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Thursday, October 25, 2012

Sununu Suggests Powell\'s Endorsement of Obama Was Based on Race

Former Gov. John H. Sununu of New Hampshire, a co-chairman of Mitt Romney's campaign, injected race into the presidential election in overt fashion on Thursday night, providing a potential hiccup for Mr. Romney in the closing days of the race.

Speaking with the CNN host Piers Morgan about the endorsement of President Obama by the former secretary of state and chairman of the Joint Chiefs of Staff Colin L. Powell, a Republican, Mr. Sununu suggested it was because of their shared heritage as African-Americans.

“When you take a look at Colin Powell, you have to wonder whether that's an endorsement based on issues or whether he's got a slightly different reason for preferring President Obama,” Mr. Sununu said.

Mr. Morgan asked flatly, “What reason would that be?”

Mr. Sununu responded, “Well, I think when you have somebody of your own race that you're proud of being president of the United States, I applaud Colin f or standing with him.”

The remark drew immediate criticism on Twitter, shortly after midnight, Mr. Sununu released a statement backtracking, posted on the Web site of the conservative National Review magazine.

“Colin Powell is a friend and I respect the endorsement decision he made and I do not doubt that it was based on anything but his support of the president's policies,” he said.

Rocking the Vote, Meat Loaf Endorses Romney

DEFIANCE, Ohio - It was, perhaps inevitably, called the Mittloaf endorsement.

Meat Loaf, the onetime king of the quivering power ballad, backed Mitt Romney's bid for the White House on Thursday night in meandering and meteorological-themed remarks here in northeastern Ohio.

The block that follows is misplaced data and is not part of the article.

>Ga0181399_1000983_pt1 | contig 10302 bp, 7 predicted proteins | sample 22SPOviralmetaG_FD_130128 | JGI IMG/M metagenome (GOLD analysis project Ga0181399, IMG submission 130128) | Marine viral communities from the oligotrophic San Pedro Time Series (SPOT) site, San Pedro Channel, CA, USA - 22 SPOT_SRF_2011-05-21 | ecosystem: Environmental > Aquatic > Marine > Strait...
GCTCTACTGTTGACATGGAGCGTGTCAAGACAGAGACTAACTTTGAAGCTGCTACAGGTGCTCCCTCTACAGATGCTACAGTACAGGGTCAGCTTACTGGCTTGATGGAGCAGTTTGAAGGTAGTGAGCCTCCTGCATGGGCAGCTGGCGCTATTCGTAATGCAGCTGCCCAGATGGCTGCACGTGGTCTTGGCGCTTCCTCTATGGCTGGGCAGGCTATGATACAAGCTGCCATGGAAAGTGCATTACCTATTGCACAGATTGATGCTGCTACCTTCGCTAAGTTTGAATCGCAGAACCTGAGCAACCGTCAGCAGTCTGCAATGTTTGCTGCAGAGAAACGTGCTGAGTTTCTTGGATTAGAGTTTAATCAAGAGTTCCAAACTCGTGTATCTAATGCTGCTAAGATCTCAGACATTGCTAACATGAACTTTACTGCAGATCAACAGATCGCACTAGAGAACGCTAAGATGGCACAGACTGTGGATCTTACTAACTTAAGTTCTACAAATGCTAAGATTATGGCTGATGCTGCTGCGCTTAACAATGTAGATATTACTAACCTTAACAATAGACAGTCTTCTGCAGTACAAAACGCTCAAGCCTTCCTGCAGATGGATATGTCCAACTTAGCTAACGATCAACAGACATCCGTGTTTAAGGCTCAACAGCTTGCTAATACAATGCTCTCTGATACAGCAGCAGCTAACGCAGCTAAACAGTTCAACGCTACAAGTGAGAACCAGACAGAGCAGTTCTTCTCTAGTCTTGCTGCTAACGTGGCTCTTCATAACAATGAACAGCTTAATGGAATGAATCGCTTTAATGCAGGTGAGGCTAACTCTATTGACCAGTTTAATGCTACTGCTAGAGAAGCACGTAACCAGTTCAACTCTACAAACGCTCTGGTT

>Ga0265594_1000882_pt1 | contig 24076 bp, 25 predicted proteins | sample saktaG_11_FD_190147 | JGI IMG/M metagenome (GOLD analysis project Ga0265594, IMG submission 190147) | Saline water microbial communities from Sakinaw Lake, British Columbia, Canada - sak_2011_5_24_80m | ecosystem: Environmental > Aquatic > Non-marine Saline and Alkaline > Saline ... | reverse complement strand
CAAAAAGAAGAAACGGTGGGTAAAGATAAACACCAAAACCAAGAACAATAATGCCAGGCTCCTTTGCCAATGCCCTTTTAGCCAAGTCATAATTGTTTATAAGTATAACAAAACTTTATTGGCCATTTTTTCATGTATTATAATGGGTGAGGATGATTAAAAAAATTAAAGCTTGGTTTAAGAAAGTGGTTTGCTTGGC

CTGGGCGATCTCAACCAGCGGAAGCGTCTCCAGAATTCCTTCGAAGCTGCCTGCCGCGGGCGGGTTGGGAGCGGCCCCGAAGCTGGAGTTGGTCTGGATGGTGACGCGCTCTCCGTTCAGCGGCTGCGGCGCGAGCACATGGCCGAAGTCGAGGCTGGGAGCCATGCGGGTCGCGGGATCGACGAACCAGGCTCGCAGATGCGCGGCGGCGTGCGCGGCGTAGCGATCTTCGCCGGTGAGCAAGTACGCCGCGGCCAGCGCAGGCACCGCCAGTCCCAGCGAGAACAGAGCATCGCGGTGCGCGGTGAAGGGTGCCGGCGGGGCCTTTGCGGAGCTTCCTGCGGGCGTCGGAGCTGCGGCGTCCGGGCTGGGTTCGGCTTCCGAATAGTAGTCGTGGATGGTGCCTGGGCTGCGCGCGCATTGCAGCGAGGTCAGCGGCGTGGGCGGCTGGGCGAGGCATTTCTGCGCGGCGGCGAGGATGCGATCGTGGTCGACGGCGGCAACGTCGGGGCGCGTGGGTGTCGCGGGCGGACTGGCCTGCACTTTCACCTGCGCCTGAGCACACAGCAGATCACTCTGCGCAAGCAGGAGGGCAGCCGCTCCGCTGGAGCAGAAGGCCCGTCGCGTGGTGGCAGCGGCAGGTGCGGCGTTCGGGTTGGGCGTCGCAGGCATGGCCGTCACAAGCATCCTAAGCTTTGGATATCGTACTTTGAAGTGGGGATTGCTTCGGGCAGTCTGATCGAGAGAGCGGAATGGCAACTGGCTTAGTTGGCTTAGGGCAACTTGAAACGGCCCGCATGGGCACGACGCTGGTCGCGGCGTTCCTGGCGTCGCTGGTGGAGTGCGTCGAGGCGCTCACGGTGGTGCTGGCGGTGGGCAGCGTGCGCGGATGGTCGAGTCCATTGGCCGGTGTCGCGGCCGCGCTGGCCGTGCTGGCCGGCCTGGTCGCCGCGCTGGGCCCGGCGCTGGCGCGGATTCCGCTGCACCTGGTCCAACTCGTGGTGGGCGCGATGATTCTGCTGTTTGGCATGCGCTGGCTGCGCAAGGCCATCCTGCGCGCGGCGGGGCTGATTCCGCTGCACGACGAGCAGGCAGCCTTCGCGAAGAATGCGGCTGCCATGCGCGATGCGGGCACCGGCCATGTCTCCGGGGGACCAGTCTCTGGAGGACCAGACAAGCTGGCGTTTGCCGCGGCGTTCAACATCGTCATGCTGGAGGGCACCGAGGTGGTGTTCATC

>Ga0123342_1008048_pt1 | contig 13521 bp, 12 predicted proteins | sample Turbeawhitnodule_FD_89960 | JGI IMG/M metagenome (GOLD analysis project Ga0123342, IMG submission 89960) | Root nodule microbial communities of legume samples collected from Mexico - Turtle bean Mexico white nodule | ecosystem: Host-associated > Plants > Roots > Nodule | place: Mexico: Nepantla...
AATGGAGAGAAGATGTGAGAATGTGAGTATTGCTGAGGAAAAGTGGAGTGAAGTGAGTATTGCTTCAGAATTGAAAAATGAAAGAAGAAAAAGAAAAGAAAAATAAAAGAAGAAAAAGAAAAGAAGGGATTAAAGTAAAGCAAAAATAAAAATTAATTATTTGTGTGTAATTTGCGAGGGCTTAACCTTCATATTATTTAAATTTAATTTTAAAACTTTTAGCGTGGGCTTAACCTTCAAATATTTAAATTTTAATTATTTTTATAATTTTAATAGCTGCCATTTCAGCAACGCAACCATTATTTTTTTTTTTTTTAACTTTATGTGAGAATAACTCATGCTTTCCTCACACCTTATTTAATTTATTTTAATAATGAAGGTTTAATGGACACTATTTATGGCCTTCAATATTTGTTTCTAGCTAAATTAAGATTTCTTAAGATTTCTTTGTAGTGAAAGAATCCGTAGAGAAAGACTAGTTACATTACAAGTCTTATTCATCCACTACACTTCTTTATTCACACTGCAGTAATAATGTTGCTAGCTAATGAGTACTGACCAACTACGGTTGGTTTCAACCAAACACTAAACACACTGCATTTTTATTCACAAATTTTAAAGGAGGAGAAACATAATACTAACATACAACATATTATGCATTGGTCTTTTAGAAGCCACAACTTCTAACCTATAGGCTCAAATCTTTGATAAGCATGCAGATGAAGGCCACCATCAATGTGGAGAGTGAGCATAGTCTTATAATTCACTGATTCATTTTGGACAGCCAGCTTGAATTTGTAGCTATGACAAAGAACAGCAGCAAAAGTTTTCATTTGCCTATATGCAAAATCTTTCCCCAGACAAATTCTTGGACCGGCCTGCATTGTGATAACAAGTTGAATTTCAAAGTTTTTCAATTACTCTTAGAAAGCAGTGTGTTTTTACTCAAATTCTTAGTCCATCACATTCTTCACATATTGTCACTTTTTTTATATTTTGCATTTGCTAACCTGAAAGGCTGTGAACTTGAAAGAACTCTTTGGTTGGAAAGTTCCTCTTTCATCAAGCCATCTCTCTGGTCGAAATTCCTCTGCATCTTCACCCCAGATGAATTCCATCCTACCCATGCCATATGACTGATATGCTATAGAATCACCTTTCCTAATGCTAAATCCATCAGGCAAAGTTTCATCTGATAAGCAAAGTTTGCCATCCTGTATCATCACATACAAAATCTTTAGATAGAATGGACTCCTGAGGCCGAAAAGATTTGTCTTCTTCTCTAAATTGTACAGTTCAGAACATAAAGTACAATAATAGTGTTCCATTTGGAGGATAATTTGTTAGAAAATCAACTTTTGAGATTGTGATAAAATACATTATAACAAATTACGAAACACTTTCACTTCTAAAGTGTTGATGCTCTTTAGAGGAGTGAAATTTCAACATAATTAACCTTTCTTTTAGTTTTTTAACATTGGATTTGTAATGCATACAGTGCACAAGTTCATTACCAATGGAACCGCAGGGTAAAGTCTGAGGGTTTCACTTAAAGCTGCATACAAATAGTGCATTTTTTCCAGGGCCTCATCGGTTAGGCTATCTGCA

Standing on stage at a high school football stadium were Mr. Romney appeared, dressed in a black silk shirt with sparkling buttons and sequin-studded sleeves, Meat Loaf said that, at age 65, he was new to national politics, something that quickly became evident. “I want you to know at 65 that Paul Ryan has not pushed me off the cliff in a wheelchair,” he said to nervous laughter.

In a globe-trotting survey, he assessed what awaits the next president. “There has stormclouds come over the United States.” (Yes, he said it just like that.)

“There is thunderstorms over Europe,” Meat Loaf said. “There are hailstorms, and I mean major h ailstorms, in the Middle East. There are storms brewing through China, through Asia, through everywhere, and there's only one man that on the other night when President Barack Obama, God bless him, said to Mitt Romney, ‘The cold war is over.' I have never heard such a thing in my life. The man needs to understand Putin and Russia, so I want you to know that there is one man who will stand tall in this country and fight the storm and bring the United States back to what it should be … Gov. Mitt Romney!

Meat Loaf said that he began to privately support Mr. Romney a year ago and had decided to take it public during a rally on a high school football field, where he performed “Stand in the Storm.”